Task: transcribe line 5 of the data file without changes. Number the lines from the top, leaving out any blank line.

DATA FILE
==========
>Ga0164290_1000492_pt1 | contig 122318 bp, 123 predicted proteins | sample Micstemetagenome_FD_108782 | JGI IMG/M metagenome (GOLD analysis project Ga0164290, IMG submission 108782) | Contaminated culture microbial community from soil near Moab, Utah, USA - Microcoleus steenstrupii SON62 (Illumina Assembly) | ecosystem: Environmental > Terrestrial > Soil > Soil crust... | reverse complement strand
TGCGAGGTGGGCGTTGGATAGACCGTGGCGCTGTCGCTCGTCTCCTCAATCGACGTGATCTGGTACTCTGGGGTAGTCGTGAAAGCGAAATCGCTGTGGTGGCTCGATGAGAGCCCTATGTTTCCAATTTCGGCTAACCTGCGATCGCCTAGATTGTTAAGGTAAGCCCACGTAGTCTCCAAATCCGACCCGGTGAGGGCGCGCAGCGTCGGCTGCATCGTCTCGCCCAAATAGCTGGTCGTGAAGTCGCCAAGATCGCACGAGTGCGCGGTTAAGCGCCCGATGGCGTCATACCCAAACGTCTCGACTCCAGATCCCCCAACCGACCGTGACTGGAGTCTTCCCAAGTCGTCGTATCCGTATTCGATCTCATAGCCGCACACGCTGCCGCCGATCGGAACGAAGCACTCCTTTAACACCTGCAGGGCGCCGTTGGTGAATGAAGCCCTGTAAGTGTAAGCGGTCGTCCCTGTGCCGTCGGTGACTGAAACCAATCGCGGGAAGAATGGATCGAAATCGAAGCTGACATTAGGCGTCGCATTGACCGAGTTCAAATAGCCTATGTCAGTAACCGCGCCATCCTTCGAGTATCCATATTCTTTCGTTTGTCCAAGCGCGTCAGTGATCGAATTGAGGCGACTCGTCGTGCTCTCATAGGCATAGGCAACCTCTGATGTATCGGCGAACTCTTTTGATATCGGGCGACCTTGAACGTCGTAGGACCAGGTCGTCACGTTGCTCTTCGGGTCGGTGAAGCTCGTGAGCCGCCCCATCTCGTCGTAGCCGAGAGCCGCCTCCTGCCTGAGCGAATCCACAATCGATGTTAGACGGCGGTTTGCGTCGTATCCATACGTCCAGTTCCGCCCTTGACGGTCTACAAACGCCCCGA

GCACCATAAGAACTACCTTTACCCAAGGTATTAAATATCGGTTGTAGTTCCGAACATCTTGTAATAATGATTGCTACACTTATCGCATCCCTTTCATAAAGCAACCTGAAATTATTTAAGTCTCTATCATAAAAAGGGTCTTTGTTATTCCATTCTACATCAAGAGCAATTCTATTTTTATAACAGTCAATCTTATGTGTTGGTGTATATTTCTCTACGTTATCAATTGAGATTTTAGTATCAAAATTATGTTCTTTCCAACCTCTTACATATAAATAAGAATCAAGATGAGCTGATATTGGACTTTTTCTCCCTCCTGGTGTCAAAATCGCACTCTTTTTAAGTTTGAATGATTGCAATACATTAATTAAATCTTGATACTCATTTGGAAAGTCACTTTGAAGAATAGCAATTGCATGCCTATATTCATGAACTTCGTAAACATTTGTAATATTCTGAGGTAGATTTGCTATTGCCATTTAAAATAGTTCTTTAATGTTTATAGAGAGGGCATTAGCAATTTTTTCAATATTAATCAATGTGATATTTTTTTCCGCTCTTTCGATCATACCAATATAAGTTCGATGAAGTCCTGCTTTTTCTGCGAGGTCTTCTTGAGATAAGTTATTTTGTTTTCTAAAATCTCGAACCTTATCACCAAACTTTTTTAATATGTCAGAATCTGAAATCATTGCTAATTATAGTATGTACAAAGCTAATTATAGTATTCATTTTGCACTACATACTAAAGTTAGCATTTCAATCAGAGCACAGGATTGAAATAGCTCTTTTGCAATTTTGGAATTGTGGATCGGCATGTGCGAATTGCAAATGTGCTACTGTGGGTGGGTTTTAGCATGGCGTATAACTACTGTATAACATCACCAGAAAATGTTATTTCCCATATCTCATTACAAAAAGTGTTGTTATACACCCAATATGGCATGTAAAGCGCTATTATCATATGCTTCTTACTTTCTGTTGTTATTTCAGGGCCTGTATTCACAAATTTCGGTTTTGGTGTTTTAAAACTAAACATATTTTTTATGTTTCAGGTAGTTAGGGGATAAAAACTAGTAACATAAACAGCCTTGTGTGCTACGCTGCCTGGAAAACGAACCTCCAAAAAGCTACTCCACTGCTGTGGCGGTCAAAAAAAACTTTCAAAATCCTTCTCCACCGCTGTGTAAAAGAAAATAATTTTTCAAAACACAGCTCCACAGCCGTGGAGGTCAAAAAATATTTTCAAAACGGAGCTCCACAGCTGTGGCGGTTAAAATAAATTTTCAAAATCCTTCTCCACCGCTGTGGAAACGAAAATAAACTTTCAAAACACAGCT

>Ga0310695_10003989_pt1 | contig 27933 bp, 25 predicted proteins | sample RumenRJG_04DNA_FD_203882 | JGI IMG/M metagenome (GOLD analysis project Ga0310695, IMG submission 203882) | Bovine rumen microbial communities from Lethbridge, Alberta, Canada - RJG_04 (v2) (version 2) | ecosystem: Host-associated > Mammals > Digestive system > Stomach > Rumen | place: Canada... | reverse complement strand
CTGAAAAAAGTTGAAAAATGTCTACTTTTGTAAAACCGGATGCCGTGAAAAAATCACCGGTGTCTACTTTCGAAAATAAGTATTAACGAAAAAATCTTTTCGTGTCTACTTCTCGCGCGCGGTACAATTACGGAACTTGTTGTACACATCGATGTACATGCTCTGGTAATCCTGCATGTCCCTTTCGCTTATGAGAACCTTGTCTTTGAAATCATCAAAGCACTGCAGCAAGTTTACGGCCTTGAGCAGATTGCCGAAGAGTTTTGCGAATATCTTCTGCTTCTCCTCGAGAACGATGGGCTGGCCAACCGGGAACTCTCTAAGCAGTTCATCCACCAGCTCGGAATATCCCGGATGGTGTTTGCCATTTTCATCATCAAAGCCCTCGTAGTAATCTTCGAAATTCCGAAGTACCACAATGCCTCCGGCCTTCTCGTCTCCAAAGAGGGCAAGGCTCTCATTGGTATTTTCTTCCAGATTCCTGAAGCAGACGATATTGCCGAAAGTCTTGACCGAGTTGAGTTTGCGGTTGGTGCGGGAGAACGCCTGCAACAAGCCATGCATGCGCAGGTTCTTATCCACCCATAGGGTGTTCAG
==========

CTGAAAAAAGTTGAAAAATGTCTACTTTTGTAAAACCGGATGCCGTGAAAAAATCACCGGTGTCTACTTTCGAAAATAAGTATTAACGAAAAAATCTTTTCGTGTCTACTTCTCGCGCGCGGTACAATTACGGAACTTGTTGTACACATCGATGTACATGCTCTGGTAATCCTGCATGTCCCTTTCGCTTATGAGAACCTTGTCTTTGAAATCATCAAAGCACTGCAGCAAGTTTACGGCCTTGAGCAGATTGCCGAAGAGTTTTGCGAATATCTTCTGCTTCTCCTCGAGAACGATGGGCTGGCCAACCGGGAACTCTCTAAGCAGTTCATCCACCAGCTCGGAATATCCCGGATGGTGTTTGCCATTTTCATCATCAAAGCCCTCGTAGTAATCTTCGAAATTCCGAAGTACCACAATGCCTCCGGCCTTCTCGTCTCCAAAGAGGGCAAGGCTCTCATTGGTATTTTCTTCCAGATTCCTGAAGCAGACGATATTGCCGAAAGTCTTGACCGAGTTGAGTTTGCGGTTGGTGCGGGAGAACGCCTGCAACAAGCCATGCATGCGCAGGTTCTTATCCACCCATAGGGTGTTCAG